The IT charity Computer Aid International has celebrated a significant milestone – the delivery of its 200,000th PC to worthy causes in the developing world.
I have no problem in admitting a high degree of bias in proclaiming this achievement and giving it a shameless plug – I’m a big fan of Computer Aid, I’ve worked with them professionally and personally for a number of years, and I’m proud to say that two publications I’ve edited have made important contributions to their cause. Computer Weekly is a supporter, and we provide a lot of free promotion for the charity’s events.
But this isn’t about doing our bit for “charidee” – it’s about a small UK charity, with limited resources but a committed group of people, proving what a huge contribution technology can make to education, healthcare, food security and economic development in countries less financially privileged than our own.
Here’s a statement from Computer Aid, released to mark the 200,000 milestone, that explains more:
The 200,000 donated PCs have provided over one billion usable IT hours to not-for-profit organisations in Africa and Latin America. They are being used to support the Millennium Development Goals of eradicating poverty, enriching education and improving health and medical care in the developing world:
- Education – The majority of PCs are used in education, enabling children and adults to gain the IT skills necessary to enter further education and obtain higher-paid employment.
- Health – With IT, rural doctors and nurses can connect to specialists in city centres and participate in e-learning courses, helping them access the support and training they need to provide life-saving medical care to rural populations.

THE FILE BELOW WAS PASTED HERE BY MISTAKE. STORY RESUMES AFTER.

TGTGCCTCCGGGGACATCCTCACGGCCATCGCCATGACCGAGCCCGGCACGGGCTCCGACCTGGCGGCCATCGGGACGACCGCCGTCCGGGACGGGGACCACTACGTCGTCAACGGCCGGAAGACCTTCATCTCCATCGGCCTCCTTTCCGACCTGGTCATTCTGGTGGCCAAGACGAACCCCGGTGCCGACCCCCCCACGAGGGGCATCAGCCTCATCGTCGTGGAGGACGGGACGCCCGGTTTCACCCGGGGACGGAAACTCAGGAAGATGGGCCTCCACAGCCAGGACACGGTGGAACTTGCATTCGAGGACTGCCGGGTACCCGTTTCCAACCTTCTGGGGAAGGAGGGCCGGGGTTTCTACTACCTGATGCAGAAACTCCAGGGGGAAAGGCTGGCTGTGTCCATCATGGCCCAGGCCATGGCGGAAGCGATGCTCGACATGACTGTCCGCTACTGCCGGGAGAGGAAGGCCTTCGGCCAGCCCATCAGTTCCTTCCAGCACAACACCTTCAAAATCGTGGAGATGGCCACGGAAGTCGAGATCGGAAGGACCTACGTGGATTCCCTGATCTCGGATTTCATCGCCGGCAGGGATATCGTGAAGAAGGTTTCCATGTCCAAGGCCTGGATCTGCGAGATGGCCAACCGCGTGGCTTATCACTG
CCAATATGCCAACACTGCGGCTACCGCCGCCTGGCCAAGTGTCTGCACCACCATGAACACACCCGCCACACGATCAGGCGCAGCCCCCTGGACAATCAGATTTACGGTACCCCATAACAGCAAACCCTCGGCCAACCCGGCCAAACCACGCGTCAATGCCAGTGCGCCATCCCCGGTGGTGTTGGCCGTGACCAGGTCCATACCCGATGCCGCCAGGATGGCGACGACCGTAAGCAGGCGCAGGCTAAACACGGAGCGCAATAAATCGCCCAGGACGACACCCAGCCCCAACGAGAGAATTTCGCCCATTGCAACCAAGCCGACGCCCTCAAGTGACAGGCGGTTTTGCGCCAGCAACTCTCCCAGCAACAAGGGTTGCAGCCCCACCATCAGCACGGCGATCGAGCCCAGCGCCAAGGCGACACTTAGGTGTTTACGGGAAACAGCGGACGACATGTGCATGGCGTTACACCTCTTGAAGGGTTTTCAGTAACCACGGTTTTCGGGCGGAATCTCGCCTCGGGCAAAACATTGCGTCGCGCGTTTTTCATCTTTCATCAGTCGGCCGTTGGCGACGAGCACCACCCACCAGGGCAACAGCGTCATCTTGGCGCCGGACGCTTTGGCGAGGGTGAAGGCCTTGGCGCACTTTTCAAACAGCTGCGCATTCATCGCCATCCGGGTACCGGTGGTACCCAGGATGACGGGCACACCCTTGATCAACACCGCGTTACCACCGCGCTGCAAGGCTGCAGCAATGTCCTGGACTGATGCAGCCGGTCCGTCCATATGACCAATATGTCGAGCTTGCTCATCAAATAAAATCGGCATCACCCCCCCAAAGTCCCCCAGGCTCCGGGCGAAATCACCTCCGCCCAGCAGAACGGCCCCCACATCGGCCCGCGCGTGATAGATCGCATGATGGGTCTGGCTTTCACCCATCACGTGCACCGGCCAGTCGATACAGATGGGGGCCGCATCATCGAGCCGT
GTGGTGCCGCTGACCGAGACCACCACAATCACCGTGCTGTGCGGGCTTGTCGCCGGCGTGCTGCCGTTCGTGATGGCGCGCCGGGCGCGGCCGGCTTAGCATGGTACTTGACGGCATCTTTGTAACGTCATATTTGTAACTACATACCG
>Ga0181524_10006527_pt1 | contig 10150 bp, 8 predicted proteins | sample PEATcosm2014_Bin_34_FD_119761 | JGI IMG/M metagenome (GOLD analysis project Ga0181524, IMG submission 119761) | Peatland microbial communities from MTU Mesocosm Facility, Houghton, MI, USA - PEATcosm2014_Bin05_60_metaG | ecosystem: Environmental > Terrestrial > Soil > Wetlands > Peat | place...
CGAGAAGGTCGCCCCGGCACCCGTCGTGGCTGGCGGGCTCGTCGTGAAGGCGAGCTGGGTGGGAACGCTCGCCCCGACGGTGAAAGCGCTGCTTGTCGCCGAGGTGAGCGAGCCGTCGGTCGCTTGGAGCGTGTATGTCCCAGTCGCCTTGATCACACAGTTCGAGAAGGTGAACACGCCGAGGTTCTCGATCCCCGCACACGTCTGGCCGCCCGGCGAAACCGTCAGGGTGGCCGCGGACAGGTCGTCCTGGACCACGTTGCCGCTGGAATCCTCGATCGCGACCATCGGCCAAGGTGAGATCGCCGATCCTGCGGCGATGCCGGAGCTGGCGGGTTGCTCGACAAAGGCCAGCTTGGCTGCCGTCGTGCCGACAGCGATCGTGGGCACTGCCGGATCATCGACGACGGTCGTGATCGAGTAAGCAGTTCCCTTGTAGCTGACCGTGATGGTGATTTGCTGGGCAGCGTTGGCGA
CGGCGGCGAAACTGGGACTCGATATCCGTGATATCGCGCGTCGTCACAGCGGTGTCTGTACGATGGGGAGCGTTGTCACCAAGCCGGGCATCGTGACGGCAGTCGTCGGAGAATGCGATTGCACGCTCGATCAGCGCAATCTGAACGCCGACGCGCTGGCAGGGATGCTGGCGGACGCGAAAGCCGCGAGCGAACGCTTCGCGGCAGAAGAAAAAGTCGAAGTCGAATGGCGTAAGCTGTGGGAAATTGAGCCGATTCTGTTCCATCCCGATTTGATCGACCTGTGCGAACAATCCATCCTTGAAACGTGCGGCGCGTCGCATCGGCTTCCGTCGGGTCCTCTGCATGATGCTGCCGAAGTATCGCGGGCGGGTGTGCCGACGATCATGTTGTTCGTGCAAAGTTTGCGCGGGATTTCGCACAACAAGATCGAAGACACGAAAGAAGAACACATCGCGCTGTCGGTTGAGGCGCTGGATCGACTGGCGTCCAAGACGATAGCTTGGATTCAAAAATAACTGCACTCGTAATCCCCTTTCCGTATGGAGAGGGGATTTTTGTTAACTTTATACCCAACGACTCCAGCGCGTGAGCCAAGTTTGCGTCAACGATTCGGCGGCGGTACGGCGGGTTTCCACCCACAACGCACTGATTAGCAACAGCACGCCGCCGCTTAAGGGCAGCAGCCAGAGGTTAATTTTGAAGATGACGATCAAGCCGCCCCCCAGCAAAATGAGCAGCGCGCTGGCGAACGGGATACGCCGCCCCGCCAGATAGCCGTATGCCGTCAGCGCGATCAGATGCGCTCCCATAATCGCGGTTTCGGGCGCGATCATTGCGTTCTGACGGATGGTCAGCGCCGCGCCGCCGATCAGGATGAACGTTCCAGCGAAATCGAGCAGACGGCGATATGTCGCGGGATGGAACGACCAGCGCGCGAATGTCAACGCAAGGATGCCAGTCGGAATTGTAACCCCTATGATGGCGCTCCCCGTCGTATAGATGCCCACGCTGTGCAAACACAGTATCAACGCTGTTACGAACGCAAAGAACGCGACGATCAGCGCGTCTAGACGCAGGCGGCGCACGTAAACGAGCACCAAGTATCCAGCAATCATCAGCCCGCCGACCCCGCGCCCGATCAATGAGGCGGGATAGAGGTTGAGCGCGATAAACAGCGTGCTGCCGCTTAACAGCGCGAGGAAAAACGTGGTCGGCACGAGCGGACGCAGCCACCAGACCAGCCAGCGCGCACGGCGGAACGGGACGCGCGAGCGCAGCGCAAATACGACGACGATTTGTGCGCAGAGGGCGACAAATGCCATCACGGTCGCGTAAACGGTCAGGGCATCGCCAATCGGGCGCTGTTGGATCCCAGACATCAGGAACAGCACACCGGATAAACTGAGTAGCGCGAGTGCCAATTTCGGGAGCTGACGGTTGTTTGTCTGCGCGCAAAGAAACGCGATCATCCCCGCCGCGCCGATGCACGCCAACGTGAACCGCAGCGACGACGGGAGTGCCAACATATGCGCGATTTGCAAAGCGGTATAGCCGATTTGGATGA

- Agriculture – Access to IT allows farmers to find and share information with other communities and keep up to date with weather forecasts, helping them to increase crop growth. Once harvested, the internet can also help farmers gain entry to new markets.
Much as technology has become essential to the business success of western companies, IT has become essential to international development. The days when cynics would cry that starving families need food and water not computers, are over – by which I don’t mean that computers are a higher priority than food and water, but that without technology the long-term, sustainable provision of those basic needs is a lot harder to achieve.
There’s an old cliché about international development work that says: give someone a fish and you feed them for a day; give them a fishing rod and you feed them for life. It’s now true to say that if you give them access to a computer too, they’ll know where the fish are, what bait to use, when to fish, and which market will give them the best price. And then you don’t just ensure someone has food on the table, you ensure the growth of their income, the stability of their family, an education for their children, and the long-term development of their community.
Computer Aid, like every charity, needs cash to do its good work. Uniquely, it also needs your PCs and laptops. Every PC you would otherwise dispose of can be recycled and reused overseas for a great cause. All those 200,000 PCs were donated by businesses and individuals, and more are needed – Computer Aid needs a further 50,000 computers in the next 12 months, such is the demand for the equipment and services it provides. That’s where you and the IT community come in.
Computer Weekly research identified that Windows 7 upgrades are going to be one of the biggest initiatives for many IT leaders this year – that, presumably, means a lot of PC refreshes. And that means a lot of equipment that could go through Computer Aid to do great things in developing countries.
Computer Aid’s largest donor to date is retailer Sainsbury’s, which has provided nearly 5,500 PCs and laptops, plus more than 6,000 monitors – a contribution that adds up to thousands of hours of education, of life-saving medical work, of community-building agricultural development.
What possible reason can you have for not wanting to be a part of that?
To find out more about donating PCs to Computer Aid and the charity’s free professional decommissioning services please contact the organisation on 020 8361 5540, e-mail [email protected], or visit www.computeraid.org. Do it now.